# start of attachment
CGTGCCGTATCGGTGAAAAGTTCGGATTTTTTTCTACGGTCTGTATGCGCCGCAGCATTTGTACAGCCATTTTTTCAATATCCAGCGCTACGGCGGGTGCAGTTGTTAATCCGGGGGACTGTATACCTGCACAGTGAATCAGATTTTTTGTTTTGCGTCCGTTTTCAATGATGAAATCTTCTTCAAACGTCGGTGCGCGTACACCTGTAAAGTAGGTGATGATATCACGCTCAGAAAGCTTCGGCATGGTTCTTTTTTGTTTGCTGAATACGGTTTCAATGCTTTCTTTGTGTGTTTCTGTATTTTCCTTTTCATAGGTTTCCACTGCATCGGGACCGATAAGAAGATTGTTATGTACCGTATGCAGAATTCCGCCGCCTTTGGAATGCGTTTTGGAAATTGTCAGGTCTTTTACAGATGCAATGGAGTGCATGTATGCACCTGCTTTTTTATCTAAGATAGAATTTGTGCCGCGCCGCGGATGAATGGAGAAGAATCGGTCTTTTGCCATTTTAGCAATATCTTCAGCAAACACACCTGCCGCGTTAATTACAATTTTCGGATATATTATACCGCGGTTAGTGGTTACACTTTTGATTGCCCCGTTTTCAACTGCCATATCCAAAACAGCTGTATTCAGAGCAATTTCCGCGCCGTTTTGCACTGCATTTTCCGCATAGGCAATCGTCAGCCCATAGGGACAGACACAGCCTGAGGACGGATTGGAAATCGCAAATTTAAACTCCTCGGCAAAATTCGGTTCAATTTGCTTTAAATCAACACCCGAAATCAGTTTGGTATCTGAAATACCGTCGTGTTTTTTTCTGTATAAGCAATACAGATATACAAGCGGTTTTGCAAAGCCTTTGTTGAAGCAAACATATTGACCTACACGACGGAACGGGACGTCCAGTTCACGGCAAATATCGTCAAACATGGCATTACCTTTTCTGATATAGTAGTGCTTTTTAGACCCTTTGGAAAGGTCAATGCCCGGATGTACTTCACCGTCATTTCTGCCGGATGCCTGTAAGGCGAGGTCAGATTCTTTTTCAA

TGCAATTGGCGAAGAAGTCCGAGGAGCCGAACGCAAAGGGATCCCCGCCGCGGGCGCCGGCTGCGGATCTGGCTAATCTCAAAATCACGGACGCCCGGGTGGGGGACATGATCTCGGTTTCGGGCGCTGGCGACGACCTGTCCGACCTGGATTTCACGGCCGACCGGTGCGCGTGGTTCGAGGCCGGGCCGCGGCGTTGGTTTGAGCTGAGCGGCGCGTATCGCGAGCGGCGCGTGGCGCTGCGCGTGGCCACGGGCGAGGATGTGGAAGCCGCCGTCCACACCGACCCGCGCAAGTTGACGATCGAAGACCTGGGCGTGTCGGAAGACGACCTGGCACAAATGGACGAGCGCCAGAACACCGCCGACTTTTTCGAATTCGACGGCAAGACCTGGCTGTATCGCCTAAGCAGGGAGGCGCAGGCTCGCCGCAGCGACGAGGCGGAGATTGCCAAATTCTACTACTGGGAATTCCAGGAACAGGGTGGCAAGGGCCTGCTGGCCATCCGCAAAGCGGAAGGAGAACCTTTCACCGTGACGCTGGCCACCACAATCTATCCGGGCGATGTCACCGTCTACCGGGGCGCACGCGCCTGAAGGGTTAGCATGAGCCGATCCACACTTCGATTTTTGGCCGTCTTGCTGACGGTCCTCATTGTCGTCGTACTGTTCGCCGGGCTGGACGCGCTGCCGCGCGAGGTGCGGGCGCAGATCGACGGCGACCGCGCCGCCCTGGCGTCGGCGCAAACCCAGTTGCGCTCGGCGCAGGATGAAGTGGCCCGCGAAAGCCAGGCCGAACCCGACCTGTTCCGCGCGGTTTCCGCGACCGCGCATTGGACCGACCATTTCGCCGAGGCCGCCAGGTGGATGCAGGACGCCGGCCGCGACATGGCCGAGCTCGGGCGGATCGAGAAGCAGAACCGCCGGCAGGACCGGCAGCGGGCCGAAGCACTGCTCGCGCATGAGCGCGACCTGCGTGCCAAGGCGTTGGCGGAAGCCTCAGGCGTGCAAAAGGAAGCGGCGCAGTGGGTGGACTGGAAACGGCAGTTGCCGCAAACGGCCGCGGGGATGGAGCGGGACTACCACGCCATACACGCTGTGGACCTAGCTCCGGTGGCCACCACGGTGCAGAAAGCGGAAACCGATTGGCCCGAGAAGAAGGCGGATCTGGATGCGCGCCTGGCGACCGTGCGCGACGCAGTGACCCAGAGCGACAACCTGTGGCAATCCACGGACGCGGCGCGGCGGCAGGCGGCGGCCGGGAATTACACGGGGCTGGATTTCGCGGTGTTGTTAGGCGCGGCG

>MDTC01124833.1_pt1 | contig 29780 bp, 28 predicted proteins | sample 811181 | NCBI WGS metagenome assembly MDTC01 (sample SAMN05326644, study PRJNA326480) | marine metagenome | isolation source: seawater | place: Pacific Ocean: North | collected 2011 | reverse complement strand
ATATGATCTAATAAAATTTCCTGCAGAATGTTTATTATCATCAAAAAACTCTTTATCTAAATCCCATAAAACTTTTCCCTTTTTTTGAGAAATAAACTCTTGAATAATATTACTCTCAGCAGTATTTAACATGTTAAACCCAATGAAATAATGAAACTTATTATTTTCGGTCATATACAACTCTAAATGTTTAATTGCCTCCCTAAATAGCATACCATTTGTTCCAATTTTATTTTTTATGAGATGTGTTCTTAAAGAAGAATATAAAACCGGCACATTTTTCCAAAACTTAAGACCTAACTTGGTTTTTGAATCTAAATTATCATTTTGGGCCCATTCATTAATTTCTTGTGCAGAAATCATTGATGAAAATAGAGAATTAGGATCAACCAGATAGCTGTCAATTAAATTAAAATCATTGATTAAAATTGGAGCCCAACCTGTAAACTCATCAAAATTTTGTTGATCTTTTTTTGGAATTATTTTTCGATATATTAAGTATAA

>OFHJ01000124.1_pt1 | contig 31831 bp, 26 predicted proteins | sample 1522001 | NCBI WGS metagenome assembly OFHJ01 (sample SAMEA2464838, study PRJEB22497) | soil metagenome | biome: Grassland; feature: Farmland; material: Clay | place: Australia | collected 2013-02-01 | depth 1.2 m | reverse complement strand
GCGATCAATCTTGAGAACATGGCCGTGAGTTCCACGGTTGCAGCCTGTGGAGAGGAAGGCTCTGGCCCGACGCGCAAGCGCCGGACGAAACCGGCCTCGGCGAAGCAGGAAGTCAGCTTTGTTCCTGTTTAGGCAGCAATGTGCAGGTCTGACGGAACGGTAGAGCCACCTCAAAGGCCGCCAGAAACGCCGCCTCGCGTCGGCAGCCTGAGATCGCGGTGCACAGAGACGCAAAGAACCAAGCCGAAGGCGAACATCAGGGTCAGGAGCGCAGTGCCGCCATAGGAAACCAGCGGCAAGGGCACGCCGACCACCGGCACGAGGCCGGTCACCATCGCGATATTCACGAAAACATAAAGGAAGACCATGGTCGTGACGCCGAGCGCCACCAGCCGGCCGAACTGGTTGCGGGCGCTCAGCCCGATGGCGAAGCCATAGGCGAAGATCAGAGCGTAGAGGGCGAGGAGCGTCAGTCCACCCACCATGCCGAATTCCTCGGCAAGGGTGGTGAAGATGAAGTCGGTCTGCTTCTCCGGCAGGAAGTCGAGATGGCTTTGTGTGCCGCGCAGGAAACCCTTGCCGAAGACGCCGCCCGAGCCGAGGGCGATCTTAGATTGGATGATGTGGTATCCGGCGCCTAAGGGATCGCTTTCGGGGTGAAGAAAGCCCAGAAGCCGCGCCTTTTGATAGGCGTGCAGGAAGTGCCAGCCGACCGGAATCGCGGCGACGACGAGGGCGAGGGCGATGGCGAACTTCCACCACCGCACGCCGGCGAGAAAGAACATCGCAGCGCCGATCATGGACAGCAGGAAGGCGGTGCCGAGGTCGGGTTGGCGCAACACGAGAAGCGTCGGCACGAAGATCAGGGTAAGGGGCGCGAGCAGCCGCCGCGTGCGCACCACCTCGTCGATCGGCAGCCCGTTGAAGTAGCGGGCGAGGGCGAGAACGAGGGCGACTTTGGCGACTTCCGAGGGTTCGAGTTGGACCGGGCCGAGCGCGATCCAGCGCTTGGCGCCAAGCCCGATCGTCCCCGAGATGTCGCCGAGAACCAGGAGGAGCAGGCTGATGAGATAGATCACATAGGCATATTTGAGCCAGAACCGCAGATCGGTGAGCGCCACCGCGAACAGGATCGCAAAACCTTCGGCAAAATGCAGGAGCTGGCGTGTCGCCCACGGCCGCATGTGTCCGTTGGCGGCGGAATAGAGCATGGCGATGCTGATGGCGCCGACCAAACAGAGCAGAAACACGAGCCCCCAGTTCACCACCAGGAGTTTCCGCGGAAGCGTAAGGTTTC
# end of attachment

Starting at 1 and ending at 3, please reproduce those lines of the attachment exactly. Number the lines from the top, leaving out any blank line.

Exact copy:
CGTGCCGTATCGGTGAAAAGTTCGGATTTTTTTCTACGGTCTGTATGCGCCGCAGCATTTGTACAGCCATTTTTTCAATATCCAGCGCTACGGCGGGTGCAGTTGTTAATCCGGGGGACTGTATACCTGCACAGTGAATCAGATTTTTTGTTTTGCGTCCGTTTTCAATGATGAAATCTTCTTCAAACGTCGGTGCGCGTACACCTGTAAAGTAGGTGATGATATCACGCTCAGAAAGCTTCGGCATGGTTCTTTTTTGTTTGCTGAATACGGTTTCAATGCTTTCTTTGTGTGTTTCTGTATTTTCCTTTTCATAGGTTTCCACTGCATCGGGACCGATAAGAAGATTGTTATGTACCGTATGCAGAATTCCGCCGCCTTTGGAATGCGTTTTGGAAATTGTCAGGTCTTTTACAGATGCAATGGAGTGCATGTATGCACCTGCTTTTTTATCTAAGATAGAATTTGTGCCGCGCCGCGGATGAATGGAGAAGAATCGGTCTTTTGCCATTTTAGCAATATCTTCAGCAAACACACCTGCCGCGTTAATTACAATTTTCGGATATATTATACCGCGGTTAGTGGTTACACTTTTGATTGCCCCGTTTTCAACTGCCATATCCAAAACAGCTGTATTCAGAGCAATTTCCGCGCCGTTTTGCACTGCATTTTCCGCATAGGCAATCGTCAGCCCATAGGGACAGACACAGCCTGAGGACGGATTGGAAATCGCAAATTTAAACTCCTCGGCAAAATTCGGTTCAATTTGCTTTAAATCAACACCCGAAATCAGTTTGGTATCTGAAATACCGTCGTGTTTTTTTCTGTATAAGCAATACAGATATACAAGCGGTTTTGCAAAGCCTTTGTTGAAGCAAACATATTGACCTACACGACGGAACGGGACGTCCAGTTCACGGCAAATATCGTCAAACATGGCATTACCTTTTCTGATATAGTAGTGCTTTTTAGACCCTTTGGAAAGGTCAATGCCCGGATGTACTTCACCGTCATTTCTGCCGGATGCCTGTAAGGCGAGGTCAGATTCTTTTTCAA

TGCAATTGGCGAAGAAGTCCGAGGAGCCGAACGCAAAGGGATCCCCGCCGCGGGCGCCGGCTGCGGATCTGGCTAATCTCAAAATCACGGACGCCCGGGTGGGGGACATGATCTCGGTTTCGGGCGCTGGCGACGACCTGTCCGACCTGGATTTCACGGCCGACCGGTGCGCGTGGTTCGAGGCCGGGCCGCGGCGTTGGTTTGAGCTGAGCGGCGCGTATCGCGAGCGGCGCGTGGCGCTGCGCGTGGCCACGGGCGAGGATGTGGAAGCCGCCGTCCACACCGACCCGCGCAAGTTGACGATCGAAGACCTGGGCGTGTCGGAAGACGACCTGGCACAAATGGACGAGCGCCAGAACACCGCCGACTTTTTCGAATTCGACGGCAAGACCTGGCTGTATCGCCTAAGCAGGGAGGCGCAGGCTCGCCGCAGCGACGAGGCGGAGATTGCCAAATTCTACTACTGGGAATTCCAGGAACAGGGTGGCAAGGGCCTGCTGGCCATCCGCAAAGCGGAAGGAGAACCTTTCACCGTGACGCTGGCCACCACAATCTATCCGGGCGATGTCACCGTCTACCGGGGCGCACGCGCCTGAAGGGTTAGCATGAGCCGATCCACACTTCGATTTTTGGCCGTCTTGCTGACGGTCCTCATTGTCGTCGTACTGTTCGCCGGGCTGGACGCGCTGCCGCGCGAGGTGCGGGCGCAGATCGACGGCGACCGCGCCGCCCTGGCGTCGGCGCAAACCCAGTTGCGCTCGGCGCAGGATGAAGTGGCCCGCGAAAGCCAGGCCGAACCCGACCTGTTCCGCGCGGTTTCCGCGACCGCGCATTGGACCGACCATTTCGCCGAGGCCGCCAGGTGGATGCAGGACGCCGGCCGCGACATGGCCGAGCTCGGGCGGATCGAGAAGCAGAACCGCCGGCAGGACCGGCAGCGGGCCGAAGCACTGCTCGCGCATGAGCGCGACCTGCGTGCCAAGGCGTTGGCGGAAGCCTCAGGCGTGCAAAAGGAAGCGGCGCAGTGGGTGGACTGGAAACGGCAGTTGCCGCAAACGGCCGCGGGGATGGAGCGGGACTACCACGCCATACACGCTGTGGACCTAGCTCCGGTGGCCACCACGGTGCAGAAAGCGGAAACCGATTGGCCCGAGAAGAAGGCGGATCTGGATGCGCGCCTGGCGACCGTGCGCGACGCAGTGACCCAGAGCGACAACCTGTGGCAATCCACGGACGCGGCGCGGCGGCAGGCGGCGGCCGGGAATTACACGGGGCTGGATTTCGCGGTGTTGTTAGGCGCGGCG

>MDTC01124833.1_pt1 | contig 29780 bp, 28 predicted proteins | sample 811181 | NCBI WGS metagenome assembly MDTC01 (sample SAMN05326644, study PRJNA326480) | marine metagenome | isolation source: seawater | place: Pacific Ocean: North | collected 2011 | reverse complement strand